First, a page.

Exhibit by Rothberg ’15 Juxtaposes Historical, Contemporary Fashion

An exhibit curated by Emma Rothberg ’15 is on display at the Middlesex County Historical Society in Middletown. In “Juxtaposing Likeness: Fashion Accessories from the Collection of the Middlesex County Historical Society,” museum volunteer Rothberg presents about two dozen items from the late 18th century to the early 20th century, including jewelry, hats, spectacles, a silk parasol, fans and a man’s leather billfold from just after the American Revolution. The items are displayed in two glass cases inside the museum.

Rothberg’s exhibit also was featured in a December 2013 issue of The Hartford Courant.

Her exhibit statement reads:

“Clothing, potentially more than other artifacts, can transport us to a time or place that we are otherwise distanced from. Clothing is recognizable. It is no stretch of the mind to imagine putting on a shoe, a skirt, or a hat. That transformative moment is when we remember that under that skirt are a bustle, a hoop, and a pair of pantaloons. What would it be like to wear our everyday outfits with all that extra stuff?

The Middlesex County Historical Society’s textile collection is extensive, spanning time, types and styles. This Exhibition only presents a very small portion of all the artifacts housed upstairs. If anything, this collection is representative of what I felt were interesting examples of accessories; ones that I latched onto. The objects chosen represent what I am calling “juxtaposition”: men’s vs. women’s, adults’ vs. children’s, ornate vs. utilitarian. They are placed next to what I saw as their direct opposite, but there are other connections to be made. I hope each object can tell a small story—whether it is one that the object has already or one that the viewer conjures themselves.”

These spectacles were owned by Colonel Jeremiah Wadsworth (July 12, 1743—April 30, 1802) who served as a Revolutionary War soldier and Congressman. After the Revolution, Col. Wadsworth became one of the richest men in Connecticut.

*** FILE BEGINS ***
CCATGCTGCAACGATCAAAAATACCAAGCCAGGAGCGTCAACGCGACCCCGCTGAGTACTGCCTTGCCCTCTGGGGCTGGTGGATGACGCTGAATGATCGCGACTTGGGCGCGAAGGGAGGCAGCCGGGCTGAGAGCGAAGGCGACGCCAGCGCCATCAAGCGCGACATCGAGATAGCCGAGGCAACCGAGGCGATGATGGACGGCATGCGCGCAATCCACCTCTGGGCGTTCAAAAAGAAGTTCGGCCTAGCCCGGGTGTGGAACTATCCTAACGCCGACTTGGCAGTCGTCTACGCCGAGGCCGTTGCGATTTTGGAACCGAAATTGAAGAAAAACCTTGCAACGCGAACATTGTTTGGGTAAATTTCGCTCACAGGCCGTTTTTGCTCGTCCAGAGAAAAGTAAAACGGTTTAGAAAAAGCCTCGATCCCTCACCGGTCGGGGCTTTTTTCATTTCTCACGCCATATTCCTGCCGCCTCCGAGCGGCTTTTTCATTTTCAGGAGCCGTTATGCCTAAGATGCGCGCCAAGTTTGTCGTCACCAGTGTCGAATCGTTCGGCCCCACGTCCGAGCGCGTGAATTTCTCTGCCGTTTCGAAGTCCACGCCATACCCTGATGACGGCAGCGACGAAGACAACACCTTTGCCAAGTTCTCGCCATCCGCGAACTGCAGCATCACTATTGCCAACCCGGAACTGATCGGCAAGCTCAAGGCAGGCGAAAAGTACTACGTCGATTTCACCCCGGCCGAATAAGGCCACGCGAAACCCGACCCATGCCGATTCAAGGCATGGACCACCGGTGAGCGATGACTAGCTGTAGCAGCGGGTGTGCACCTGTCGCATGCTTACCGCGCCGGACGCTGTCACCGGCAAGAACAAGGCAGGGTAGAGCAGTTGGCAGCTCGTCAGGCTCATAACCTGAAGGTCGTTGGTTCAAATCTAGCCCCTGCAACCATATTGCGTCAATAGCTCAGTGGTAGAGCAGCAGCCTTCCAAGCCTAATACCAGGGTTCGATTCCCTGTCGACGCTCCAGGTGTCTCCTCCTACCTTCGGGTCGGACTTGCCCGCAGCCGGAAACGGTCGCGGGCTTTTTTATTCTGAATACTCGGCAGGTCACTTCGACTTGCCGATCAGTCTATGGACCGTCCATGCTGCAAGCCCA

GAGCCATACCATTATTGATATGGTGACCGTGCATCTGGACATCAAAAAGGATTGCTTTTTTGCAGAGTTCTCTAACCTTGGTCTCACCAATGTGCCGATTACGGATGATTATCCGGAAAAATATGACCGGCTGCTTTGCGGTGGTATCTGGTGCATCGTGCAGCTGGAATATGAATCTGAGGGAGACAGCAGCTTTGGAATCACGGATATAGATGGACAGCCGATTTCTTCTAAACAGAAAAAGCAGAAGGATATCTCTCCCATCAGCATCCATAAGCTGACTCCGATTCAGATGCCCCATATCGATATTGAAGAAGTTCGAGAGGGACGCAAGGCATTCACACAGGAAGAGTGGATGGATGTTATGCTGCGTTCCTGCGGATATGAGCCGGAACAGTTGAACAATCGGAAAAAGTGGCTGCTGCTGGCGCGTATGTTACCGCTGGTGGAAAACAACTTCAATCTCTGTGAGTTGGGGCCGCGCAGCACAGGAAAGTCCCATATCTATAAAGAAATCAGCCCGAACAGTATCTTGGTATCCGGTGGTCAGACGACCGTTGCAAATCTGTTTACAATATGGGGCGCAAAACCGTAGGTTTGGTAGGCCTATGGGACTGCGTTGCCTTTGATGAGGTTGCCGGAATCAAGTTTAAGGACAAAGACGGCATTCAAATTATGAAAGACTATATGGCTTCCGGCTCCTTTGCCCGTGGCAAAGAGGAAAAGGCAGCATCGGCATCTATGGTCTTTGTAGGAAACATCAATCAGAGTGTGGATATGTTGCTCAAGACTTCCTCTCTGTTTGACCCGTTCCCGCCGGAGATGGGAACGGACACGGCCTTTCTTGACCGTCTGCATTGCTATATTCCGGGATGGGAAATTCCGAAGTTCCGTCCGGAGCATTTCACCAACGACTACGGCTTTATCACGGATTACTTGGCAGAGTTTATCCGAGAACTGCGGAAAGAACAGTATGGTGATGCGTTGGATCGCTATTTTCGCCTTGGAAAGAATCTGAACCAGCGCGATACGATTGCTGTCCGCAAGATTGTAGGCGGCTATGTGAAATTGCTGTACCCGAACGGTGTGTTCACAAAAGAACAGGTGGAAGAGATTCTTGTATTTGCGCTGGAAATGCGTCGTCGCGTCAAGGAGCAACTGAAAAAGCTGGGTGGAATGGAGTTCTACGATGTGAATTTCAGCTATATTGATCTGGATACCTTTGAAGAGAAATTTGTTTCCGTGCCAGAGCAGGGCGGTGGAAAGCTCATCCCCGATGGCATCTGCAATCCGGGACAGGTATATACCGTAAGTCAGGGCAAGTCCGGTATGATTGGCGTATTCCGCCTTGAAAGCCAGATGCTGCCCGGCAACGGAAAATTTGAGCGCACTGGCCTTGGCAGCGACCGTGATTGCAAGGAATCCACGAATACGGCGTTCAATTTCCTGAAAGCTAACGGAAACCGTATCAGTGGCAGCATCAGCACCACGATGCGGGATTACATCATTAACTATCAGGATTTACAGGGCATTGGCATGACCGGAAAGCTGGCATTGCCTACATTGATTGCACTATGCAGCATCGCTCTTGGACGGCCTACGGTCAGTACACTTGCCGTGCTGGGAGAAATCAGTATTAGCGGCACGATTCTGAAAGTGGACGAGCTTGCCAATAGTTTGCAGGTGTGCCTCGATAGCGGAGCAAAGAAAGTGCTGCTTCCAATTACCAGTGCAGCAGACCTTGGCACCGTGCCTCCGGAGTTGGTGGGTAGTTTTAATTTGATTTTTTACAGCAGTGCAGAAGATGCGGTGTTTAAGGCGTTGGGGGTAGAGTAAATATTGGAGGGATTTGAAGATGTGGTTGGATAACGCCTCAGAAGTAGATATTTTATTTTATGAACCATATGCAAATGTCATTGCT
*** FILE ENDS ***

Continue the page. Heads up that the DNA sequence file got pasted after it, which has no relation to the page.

These spectacles were owned by Colonel Jeremiah Wadsworth (July 12, 1743—April 30, 1802) who served as a Revolutionary War soldier and Congressman. After the Revolution, Col. Wadsworth became one of the richest men in Connecticut.

The exhibit features this fan with a painted Japanese motif from the late 19th century.  Japanese or Japanese inspired goods became extremely popular in the United States after Commodore Matthew Perry’s 1854 opening of Japan to the West; interest arose acutely during the 1870s.

The exhibit features this fan with a painted Japanese motif from the late 19th century.
Japanese or Japanese inspired goods became extremely popular in the United States after Commodore Matthew Perry’s 1854 opening of Japan to the West; interest arose acutely during the 1870s.

This hair comb dates from the late 19th century. The broach set with hair is marked “Genl. Mansfield Antietam, Md Sept. 17, 1862," and is an example of mourning jewelry.

This hair comb dates from the late 19th century. The broach set is an example of mourning jewelry.

This oval shaped, crystal beaded purse is from the 20th century. It was property of Bessie Ray Camp (1871-1960).

This oval shaped, crystal beaded purse is from the 20th century. It was property of Bessie Ray Camp (1871-1960).

Olivia Drake

Olivia (M.A.L.S. '08) is editor of the Wesleyan Connection newsletter and campus photographer. I have two dogs, five chickens and 30 house plants. I like snow, photographing firemen and enjoying "stinky" cheeses. Send me your story ideas to newsletter@wesleyan.edu. 

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